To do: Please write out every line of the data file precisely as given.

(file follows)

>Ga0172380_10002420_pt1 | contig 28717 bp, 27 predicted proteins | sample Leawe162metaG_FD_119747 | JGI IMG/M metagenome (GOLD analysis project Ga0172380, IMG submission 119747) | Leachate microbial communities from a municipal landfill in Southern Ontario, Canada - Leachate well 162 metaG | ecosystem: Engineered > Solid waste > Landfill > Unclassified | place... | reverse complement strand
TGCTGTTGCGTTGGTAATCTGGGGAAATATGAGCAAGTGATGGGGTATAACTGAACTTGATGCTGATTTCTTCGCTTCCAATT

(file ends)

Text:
>Ga0172380_10002420_pt1 | contig 28717 bp, 27 predicted proteins | sample Leawe162metaG_FD_119747 | JGI IMG/M metagenome (GOLD analysis project Ga0172380, IMG submission 119747) | Leachate microbial communities from a municipal landfill in Southern Ontario, Canada - Leachate well 162 metaG | ecosystem: Engineered > Solid waste > Landfill > Unclassified | place... | reverse complement strand
TGCTGTTGCGTTGGTAATCTGGGGAAATATGAGCAAGTGATGGGGTATAACTGAACTTGATGCTGATTTCTTCGCTTCCAATT